McDonald's will no longer put pressure on minimum wage increases



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McDonalds (MCD) announced this week that he would no longer lobby against the increase in workers' wages. The company said Tuesday in a letter to the National Restaurant Association, which represents companies in the food service sector. The letter was first obtained by Politico.

"In the future, McDonald's Corporation will not use our resources, including lobbyists or staff, to oppose minimum wage increases at the federal, regional or local level" said Genna Gent, Vice President of US Government Relations for the company. "We will not participate in the defense efforts of associations designed specifically to defeat salary increases."

The association said in a statement: "Our members are as diverse as the communities they serve and the economies of each region are different."

The average starting salary of employees at company-owned stores exceeds $ 10 an hour, Gent added, adding that McDonald's was not setting wages in franchises.

Workers protest in front of a McDonald's restaurant on November 10, 2015 in Miami, Florida.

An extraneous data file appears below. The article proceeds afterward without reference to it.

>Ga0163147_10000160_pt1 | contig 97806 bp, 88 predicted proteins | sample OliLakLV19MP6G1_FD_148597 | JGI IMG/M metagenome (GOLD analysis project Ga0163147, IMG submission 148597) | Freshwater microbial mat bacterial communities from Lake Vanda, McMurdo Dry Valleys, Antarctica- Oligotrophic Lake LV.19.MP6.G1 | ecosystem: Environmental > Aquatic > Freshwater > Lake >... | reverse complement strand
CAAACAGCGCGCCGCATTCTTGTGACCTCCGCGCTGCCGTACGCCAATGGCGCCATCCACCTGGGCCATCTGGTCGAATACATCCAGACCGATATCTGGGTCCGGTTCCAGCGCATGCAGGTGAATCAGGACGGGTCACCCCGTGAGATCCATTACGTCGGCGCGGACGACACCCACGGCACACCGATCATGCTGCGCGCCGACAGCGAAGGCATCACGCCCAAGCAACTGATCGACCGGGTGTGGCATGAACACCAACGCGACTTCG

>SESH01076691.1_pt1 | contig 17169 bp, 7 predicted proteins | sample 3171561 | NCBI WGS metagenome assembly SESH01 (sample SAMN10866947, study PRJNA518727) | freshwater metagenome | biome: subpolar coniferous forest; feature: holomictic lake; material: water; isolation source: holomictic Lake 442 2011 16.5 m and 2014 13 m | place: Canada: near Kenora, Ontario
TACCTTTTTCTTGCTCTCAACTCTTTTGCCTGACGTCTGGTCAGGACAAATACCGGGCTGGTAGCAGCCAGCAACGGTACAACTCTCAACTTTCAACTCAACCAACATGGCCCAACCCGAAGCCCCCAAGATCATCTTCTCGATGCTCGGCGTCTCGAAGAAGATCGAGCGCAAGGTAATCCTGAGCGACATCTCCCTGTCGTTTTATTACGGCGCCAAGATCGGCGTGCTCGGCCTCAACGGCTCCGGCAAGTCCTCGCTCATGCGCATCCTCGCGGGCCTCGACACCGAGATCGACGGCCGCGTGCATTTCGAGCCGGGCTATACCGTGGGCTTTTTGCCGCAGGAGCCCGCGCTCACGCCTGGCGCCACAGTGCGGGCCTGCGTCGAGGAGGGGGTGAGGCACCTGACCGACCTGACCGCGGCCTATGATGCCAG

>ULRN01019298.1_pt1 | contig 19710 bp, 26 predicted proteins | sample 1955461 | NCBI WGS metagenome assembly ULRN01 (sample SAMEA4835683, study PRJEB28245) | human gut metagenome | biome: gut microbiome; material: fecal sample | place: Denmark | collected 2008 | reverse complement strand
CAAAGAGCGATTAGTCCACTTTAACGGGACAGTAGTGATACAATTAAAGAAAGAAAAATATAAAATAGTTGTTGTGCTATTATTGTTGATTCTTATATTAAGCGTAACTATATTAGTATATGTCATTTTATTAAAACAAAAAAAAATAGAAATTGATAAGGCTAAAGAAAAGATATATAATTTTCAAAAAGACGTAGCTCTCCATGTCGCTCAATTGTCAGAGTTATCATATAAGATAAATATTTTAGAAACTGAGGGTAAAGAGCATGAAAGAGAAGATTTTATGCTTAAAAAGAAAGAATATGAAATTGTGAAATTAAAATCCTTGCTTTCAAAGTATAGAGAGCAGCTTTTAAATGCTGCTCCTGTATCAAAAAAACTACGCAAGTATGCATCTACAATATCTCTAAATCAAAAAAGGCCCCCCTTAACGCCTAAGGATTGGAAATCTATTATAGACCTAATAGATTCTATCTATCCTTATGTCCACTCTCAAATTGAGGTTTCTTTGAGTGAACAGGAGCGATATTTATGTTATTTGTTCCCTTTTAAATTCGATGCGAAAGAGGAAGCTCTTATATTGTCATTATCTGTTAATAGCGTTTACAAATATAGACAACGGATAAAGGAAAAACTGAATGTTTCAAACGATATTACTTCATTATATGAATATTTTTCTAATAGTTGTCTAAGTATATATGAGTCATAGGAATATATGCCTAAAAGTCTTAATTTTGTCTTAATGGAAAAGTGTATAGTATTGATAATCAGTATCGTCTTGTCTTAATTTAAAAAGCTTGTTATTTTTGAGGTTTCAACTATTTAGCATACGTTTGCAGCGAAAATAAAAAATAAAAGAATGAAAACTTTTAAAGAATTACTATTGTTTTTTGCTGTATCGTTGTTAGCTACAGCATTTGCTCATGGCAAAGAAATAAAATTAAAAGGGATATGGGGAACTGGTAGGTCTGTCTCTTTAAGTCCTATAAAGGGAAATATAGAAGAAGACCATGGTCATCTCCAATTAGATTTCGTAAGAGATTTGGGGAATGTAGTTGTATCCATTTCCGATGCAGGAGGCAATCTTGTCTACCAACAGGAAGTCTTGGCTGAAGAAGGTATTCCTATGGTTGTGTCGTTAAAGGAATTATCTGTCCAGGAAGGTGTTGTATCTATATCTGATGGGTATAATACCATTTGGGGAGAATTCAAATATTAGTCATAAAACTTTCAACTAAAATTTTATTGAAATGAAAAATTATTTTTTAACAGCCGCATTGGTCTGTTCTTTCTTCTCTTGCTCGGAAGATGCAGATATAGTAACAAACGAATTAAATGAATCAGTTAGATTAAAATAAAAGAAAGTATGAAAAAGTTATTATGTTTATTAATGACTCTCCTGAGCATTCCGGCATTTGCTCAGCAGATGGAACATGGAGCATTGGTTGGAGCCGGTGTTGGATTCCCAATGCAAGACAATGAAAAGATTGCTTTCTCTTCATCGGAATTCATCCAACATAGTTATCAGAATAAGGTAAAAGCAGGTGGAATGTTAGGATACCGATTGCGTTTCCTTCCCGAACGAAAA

Many companies are raising their salaries to beat regulations and hire and retain their employees. Workers are less attracted to low-wage jobs in a labor market where the unemployment rate is less than 4%.

In the letter, Gent touted various McDonald's policies that could prove attractive to workers, such as paid holidays and flexible schedules, among others.

McDonald's has long been the target of wage increase activists. The Fight for 15, which is organizing demonstrations and lobbied companies to increase their minimum hourly wage to $ 15, has pushed McDonald's to make a change.

For some labor advocates, including Senator Bernie Sanders, this initiative is a step in the right direction.

"It's a win for thousands of workers," wrote Sanders in a tweet in response to the news. "We will continue to fight until McDonald's workers and everyone else gets a minimum wage of at least $ 15 at the hour," he added. .

"This is a welcome statement," said Tsedeye Gebreselassie, senior counsel for the National Employment Law Project. She noted that while advocates support raising the minimum wage at the national and US levels, lobbying the industry against change has been a "stumbling block".

"There is less opposition on the part of the industry … it will make it even easier to exceed some of these increases," she said.

McDonald's increased the wages of about 90,000 workers in 2015. The company had then stated that starting salaries would be at least one dollar more hour than the minimum wage set by local law.
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